Are you fully covered?

Professional indemnity insurance needs to be maintained even after you’ve given up practising

The obligation to hold professional indemnity insurance will be regarded by many as a key part of carrying out their professional roles as architects.  Few would dream of carrying out services without professional indemnity insurance (PII), because of the financial risks should the worst happen and a claim for negligence be brought against them. 

However, it is not simply a case of maintaining insurance during your years of practice.  Remember that claims may be brought after you stop working. 

Having PII while you are practising is not enough to cover claims brought after you retire. Cover is held on a ‘claims made’ basis, so it is the PII you have in place at the time that the claim is made (be that six months or six years after you ceased practising), that will respond to the claim made.

Your broker will no doubt be able to advise you for how long you will need to maintain insurance after you stop practising, but you also need to be careful that the insurance you believe to be in place does actually cover the services you have provided.

A recent decision of the Professional Conduct Committee of the Architects’ Registration Board puts this in to sharp focus.  Following a complaint against an architect (whom for this article we shall call Mrs T), Arb became involved to establish that Mrs T was covered by professional indemnity insurance.  Mrs T was slow to provide evidence of insurance covering the works she had carried out in her personal capacity, instead providing copies of insurance for the services she provided when employed by another company.

Arb considered that Mrs T’s failure to hold insurance in a personal capacity meant that she was uninsured for the work she had carried out as a sole trader.  Arb was concerned that Mrs T had little insight in to her failings.  She did not appear to appreciate that the professional indemnity cover for the company would not cover her in a personal capacity, or that the insurance in place at the time she carried out the services would not cover claims made after the event.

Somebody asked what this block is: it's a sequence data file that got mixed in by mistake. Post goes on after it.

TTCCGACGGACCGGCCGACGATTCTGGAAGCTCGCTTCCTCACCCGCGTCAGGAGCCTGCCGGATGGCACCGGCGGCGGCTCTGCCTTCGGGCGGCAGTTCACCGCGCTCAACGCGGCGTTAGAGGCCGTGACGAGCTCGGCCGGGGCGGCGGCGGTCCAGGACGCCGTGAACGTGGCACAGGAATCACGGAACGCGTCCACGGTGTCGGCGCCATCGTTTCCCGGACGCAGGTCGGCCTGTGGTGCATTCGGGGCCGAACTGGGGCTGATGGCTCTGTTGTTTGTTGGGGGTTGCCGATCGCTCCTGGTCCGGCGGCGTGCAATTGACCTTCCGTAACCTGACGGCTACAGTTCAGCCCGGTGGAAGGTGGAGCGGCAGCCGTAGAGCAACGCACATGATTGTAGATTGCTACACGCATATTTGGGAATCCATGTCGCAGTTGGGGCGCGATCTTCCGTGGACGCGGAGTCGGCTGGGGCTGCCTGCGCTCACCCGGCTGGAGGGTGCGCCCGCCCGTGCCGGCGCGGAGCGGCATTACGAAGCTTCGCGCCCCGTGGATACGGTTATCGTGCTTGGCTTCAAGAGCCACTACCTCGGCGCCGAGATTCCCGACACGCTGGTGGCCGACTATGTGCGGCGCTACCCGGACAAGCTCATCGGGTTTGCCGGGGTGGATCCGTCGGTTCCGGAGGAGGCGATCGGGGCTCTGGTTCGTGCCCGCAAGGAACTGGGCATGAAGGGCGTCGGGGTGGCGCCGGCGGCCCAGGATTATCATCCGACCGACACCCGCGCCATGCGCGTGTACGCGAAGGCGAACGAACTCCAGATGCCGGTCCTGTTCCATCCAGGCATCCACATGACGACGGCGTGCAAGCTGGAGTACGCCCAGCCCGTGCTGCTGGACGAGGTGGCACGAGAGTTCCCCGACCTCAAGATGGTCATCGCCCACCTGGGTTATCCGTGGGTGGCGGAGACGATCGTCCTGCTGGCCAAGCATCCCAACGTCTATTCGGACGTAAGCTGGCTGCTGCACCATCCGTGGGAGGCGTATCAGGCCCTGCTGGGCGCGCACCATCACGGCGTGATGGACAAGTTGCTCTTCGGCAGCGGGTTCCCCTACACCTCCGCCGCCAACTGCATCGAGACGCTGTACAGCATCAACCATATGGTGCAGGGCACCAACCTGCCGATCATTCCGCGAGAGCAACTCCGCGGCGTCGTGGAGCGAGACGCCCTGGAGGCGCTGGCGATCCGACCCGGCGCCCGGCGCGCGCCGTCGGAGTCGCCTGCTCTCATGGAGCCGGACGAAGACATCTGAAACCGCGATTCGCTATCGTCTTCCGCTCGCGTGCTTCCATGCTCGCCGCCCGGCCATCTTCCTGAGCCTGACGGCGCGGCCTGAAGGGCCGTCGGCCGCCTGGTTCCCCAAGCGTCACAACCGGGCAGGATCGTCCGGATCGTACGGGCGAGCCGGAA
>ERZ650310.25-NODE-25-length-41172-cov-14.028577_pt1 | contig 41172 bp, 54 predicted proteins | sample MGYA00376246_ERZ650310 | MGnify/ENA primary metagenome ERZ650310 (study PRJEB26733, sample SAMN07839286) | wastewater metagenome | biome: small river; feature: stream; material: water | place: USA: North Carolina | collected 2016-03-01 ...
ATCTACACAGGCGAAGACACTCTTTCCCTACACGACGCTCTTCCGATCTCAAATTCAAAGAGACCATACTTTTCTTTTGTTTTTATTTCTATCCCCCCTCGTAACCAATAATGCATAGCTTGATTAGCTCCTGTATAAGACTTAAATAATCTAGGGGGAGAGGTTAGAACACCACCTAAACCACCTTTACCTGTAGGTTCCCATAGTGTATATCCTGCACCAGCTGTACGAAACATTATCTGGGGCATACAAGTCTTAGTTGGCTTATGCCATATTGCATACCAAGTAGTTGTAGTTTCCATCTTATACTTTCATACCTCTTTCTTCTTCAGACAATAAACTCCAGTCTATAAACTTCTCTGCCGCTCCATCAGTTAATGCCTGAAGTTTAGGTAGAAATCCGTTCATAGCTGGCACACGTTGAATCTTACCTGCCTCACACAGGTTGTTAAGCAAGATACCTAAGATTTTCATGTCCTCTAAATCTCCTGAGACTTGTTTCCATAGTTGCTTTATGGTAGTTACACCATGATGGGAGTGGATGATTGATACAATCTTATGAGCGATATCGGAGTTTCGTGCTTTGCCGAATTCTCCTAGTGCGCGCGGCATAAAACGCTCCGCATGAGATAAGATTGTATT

Mrs T did not appear to appreciate that the professional indemnity cover for the company would not cover her in a personal capacity, or that the insurance in place at the time she carried out the services would not cover claims made after the event.

The failure of Mrs T to hold adequate and appropriate insurance cover for herself and her practice was a serious breach of the Architect’s Code Standards of Conduct and Practice 2010.  Arb was clear that failure to effect adequate PII puts both architect and client at risk, and that members of the public should be able to expect that their architect has sufficient professional indemnity cover in place.  Failure by an architect to have appropriate cover in place severely compromises not just the reputation of the architect personally but also that of the profession as a whole.

For this reason, Arb’s Professional Conduct Committee decided to impose a two year suspension upon Mrs T, preventing her from practising during that period.  The level of sanction shows how seriously Arb takes these matters, and how important it is to ensure that architects hold proper PII.  This 2 year sanction was imposed even though Mrs T had no adverse regulatory history, and did engage in the regulatory process, although many of her responses to the Arb were somewhat evasive and failed to meaningfully address its concerns.

The lessons to be learnt from this are: first ensure that the professional indemnity insurance you have in place will be held for the required period after you have ceased practising; and secondly, ensure that you hold PII in a personal capacity if you carry out work on a personal basis, rather than simply relying on held by your employer.



Repudiatory breach is a breach of a contract which entitles the other party to deem the contract to be brought to an end.  The innocent party can accept the repudiation, and claim damages from the breaching party, or in some circumstances the innocent party could decide to affirm the contract (that is, decide to continue with the contract despite the breach).  This might be the best choice where, for example, it would be more profitable to continue operating as if the contract existed rather than bring the contract to a close.

There is no particular type of breach which amounts to repudiatory breach.  A repudiatory breach simply needs to be a breach that deprives the innocent party of substantially all of the benefit of the contract.  A wrongful termination might be repudiatory breach, as might one party’s refusal to perform its obligations under the contract.  Non payment does not usually amount to repudiatory breach, even with a repeated pattern of non-payment, because alternative remedies (such as suspension or charging of interest) are available.  Only where the repeated pattern of non-payment indicates that the payor has abandoned the contract might such non-payment amount to repudiatory breach.

Alistair McGrigor is a partner with Nabarro LLP